Prosecutors responded that Tsarnaev is notorious, no matter where you go. In New York, they said, 92% of the people surveyed in a telephone poll said they thought he was guilty; in Washington, D.C., 86%.

So far, the argument of local bias hasn’t moved U.S. District Court Judge George A. O’Toole Jr. He keeps right on questioning folks, convinced he can pull this off. All he needs is 70 people who can agree to put aside their personal opinions and listen to the evidence.

Is it really possible to find 12 fair and impartial people (plus six alternates) in Boston? Can people really put aside everything they think they know about the marathon bombings as soon as they step into a courtroom? And then, can those 12 people make a life or death decision on what the punishment should be in a state that hasn’t had the death penalty for a generation?

They’ve spent 11 days on jury selection, eight of them questioning the prospects one by one. At the end of each day, the lawyers and judge go behind closed doors to hash out who might make the cut. The Boston Globe filed court papers late Tuesday seeking to open up the process, saying transparency would give the public more confidence in whatever the jury decides.

But the judge thinks it also might give some of the prospects clues on how to dodge jury duty.

So far, O’Toole has given no indication of how close they are to that magic number, 70. Once they hit it, we’ll go into the lightning round, where each side gets to eliminate 20 jurors. Whoever is left standing is likely to make the jury.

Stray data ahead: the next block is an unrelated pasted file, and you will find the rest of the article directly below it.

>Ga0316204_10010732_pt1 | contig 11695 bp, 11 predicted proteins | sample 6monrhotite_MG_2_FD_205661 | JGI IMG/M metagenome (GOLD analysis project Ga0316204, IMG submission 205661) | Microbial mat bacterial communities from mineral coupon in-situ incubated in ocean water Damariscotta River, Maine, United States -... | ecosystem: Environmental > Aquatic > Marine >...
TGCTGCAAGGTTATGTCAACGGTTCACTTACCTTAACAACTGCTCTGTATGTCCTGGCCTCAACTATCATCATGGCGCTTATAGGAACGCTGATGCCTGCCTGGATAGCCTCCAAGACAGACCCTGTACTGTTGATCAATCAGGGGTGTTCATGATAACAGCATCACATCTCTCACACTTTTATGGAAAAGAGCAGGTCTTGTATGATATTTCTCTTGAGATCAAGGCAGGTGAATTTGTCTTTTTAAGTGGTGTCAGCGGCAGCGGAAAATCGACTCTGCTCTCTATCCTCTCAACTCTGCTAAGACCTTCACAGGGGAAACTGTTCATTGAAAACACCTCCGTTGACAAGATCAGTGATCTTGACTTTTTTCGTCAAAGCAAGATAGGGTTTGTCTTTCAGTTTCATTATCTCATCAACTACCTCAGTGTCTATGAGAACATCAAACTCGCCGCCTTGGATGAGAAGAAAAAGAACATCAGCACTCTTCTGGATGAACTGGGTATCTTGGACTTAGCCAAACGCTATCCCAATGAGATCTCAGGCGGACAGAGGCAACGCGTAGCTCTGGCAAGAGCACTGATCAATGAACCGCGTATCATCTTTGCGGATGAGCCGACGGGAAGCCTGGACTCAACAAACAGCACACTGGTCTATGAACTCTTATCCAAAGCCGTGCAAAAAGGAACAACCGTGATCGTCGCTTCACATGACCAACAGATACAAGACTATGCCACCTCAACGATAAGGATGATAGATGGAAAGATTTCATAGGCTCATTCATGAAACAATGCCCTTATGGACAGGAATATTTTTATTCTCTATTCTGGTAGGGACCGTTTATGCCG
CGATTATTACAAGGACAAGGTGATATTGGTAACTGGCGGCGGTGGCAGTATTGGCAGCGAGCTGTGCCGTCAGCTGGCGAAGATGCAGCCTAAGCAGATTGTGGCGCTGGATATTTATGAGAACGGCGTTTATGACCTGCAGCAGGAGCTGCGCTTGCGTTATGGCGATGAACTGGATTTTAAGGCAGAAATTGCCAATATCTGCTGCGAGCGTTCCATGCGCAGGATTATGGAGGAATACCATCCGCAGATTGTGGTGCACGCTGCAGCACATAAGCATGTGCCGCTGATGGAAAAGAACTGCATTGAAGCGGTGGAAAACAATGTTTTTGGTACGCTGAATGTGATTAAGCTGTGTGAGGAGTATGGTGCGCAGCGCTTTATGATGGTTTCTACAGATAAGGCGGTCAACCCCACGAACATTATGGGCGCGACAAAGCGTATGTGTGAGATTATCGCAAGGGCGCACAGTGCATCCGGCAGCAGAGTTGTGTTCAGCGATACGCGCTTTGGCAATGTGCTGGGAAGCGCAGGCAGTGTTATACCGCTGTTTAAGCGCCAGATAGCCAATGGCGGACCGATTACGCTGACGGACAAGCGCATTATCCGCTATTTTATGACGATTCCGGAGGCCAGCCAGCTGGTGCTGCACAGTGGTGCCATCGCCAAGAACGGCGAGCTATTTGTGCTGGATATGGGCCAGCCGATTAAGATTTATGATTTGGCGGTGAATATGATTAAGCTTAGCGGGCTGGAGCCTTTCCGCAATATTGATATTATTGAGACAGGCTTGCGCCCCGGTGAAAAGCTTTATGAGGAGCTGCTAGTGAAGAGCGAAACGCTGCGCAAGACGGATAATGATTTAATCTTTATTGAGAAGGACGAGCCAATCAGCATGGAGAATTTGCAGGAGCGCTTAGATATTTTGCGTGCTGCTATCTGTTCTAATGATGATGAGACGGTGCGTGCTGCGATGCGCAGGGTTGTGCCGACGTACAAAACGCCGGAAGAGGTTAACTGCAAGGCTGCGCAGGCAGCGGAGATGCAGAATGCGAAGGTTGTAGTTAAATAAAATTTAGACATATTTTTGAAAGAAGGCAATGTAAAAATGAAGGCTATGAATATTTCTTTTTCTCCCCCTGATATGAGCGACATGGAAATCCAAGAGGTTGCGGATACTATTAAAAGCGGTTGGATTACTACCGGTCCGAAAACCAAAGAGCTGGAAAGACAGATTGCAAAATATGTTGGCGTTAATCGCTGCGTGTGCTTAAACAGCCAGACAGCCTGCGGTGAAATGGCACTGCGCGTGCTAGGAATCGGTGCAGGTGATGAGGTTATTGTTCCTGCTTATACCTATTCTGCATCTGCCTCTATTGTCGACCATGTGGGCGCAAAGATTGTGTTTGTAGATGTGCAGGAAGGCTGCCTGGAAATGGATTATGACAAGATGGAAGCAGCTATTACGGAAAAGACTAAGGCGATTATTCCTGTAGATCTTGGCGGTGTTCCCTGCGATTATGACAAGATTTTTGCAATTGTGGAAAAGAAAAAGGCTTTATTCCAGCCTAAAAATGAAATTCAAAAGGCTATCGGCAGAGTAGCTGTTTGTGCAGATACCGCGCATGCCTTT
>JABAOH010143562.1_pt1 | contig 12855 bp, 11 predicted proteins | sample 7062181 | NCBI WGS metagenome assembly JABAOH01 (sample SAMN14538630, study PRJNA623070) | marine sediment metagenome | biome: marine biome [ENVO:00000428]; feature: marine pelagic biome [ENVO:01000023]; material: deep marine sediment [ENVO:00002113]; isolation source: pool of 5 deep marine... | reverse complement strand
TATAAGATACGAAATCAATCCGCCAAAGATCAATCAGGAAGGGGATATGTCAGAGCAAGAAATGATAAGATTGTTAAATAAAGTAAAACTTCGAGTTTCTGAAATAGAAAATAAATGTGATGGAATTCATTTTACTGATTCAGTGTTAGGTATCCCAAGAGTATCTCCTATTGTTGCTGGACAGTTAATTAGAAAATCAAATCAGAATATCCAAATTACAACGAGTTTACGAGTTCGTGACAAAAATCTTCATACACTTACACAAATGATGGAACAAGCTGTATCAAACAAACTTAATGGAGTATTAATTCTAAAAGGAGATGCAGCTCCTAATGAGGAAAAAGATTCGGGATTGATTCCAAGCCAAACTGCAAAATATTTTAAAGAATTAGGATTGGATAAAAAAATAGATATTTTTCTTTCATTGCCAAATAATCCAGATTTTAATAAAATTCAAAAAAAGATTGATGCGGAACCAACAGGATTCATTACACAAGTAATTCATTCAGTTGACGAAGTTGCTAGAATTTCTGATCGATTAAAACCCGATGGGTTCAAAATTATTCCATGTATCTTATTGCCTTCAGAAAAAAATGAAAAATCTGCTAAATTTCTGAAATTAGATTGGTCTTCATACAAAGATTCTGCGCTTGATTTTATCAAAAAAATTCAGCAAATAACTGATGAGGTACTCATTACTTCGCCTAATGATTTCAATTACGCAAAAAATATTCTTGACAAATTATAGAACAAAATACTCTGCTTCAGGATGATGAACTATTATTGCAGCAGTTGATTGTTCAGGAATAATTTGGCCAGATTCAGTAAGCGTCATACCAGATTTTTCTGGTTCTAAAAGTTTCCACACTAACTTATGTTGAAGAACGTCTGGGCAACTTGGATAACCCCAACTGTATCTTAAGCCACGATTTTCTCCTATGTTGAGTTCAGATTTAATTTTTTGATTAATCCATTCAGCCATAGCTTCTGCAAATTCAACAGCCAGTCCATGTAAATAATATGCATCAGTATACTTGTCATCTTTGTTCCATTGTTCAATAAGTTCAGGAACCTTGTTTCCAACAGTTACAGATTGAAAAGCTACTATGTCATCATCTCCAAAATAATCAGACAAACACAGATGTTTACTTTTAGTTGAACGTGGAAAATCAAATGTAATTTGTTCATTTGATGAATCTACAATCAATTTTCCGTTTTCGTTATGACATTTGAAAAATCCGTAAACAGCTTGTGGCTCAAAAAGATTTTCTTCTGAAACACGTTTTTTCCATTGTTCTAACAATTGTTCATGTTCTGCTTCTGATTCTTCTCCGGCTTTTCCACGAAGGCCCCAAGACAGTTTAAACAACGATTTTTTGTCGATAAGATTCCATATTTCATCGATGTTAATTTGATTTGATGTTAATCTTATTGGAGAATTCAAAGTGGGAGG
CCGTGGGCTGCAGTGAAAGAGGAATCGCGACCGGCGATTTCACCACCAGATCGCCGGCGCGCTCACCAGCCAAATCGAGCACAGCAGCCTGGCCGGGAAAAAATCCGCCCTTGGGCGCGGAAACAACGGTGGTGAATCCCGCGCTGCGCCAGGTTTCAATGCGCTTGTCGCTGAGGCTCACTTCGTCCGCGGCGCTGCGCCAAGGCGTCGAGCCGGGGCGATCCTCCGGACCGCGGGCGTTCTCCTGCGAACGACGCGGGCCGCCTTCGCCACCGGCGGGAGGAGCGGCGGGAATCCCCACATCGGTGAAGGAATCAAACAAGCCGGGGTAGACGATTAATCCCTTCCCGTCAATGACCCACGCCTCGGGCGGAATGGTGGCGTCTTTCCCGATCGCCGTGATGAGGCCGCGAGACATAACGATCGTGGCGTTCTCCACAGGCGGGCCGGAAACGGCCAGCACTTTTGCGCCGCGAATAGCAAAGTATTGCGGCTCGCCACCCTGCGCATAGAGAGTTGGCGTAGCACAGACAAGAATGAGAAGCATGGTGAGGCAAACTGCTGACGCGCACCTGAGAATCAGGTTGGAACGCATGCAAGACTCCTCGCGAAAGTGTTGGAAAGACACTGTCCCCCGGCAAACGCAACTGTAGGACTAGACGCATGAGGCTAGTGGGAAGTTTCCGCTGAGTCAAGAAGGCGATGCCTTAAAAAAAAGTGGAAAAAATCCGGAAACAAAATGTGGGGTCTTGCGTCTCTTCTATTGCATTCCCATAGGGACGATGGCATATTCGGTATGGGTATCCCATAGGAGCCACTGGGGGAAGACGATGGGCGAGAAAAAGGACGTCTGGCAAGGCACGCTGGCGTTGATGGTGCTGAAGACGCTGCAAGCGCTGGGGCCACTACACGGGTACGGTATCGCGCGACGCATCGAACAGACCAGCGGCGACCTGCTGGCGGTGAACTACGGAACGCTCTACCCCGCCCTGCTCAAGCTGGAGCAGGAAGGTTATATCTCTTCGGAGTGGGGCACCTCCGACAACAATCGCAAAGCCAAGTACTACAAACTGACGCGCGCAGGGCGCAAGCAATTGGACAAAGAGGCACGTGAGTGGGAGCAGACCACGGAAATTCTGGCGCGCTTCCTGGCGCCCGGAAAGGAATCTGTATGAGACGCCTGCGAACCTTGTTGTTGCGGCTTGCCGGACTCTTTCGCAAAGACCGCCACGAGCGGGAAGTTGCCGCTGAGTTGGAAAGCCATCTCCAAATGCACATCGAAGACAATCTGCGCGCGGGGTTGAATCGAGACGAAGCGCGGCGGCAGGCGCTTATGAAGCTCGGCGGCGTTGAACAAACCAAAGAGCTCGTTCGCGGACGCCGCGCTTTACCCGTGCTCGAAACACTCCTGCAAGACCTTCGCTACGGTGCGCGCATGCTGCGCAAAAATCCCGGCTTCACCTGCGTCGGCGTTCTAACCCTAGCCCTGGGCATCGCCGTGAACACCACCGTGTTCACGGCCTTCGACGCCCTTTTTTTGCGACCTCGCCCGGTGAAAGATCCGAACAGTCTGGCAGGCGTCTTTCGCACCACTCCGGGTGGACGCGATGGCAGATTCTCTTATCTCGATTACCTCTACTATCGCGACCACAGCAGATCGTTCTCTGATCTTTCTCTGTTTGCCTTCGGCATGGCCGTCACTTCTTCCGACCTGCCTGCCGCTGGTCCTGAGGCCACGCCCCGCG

It is particularly disturbing to listen to so many people say it’s up to the defense to convince them Tsarnaev isn’t guilty. Save it for the kangaroo court, folks. You’ve been watching too many crime shows. You’ve got it bass-ackwards.

It’s a cornerstone of our legal system that a person is presumed innocent until proven guilty. So the proper answer to any question about Tsarnaev’s guilt at this stage is simple: He’s innocent.

Nobody has proved anything yet. Get it? It’s not an opinion. It’s a fact, Jack.

It’s perfectly OK to think Tsarnaev did it as long as you don’t use the “G-word.”

It’s OK to believe he and his brother blew up the marathon and shot an MIT campus cop to death while they were on the run. It’s OK to think Dzhokhar was the one the cops found hiding in a boat parked in somebody’s back yard in Watertown.

It’s hard to argue with all the surveillance video: the footage of the brothers with the backpacks near the finish line, the images of them in a gas station after a car-jacking, the footage of police rousting Dzhokhar Tzarnaev from the boat.

But it’s flat-out wrong to say in front of a room full of people that Tzarnaev is guilty. If you do, you have no business being on his jury.

That’s probably just fine with most of these people. Nobody in their right mind would volunteer to relive the horrific events of April 15, 2013, or want to decide whether another person should live or die. Not for $40 a day.

‘Only dumb people wind up on juries’

One woman said she worried others would judge her. “People were saying, ‘Only dumb people wind up on juries. You have to be smart enough to get out of jury duty.’ ” And it was even worse at the office. “People at work think the job should be priority,” she said, “so shame on me for not getting out of jury duty and making my job my priority.”

But then there are those who know jury duty is a small price to pay to live in a democracy.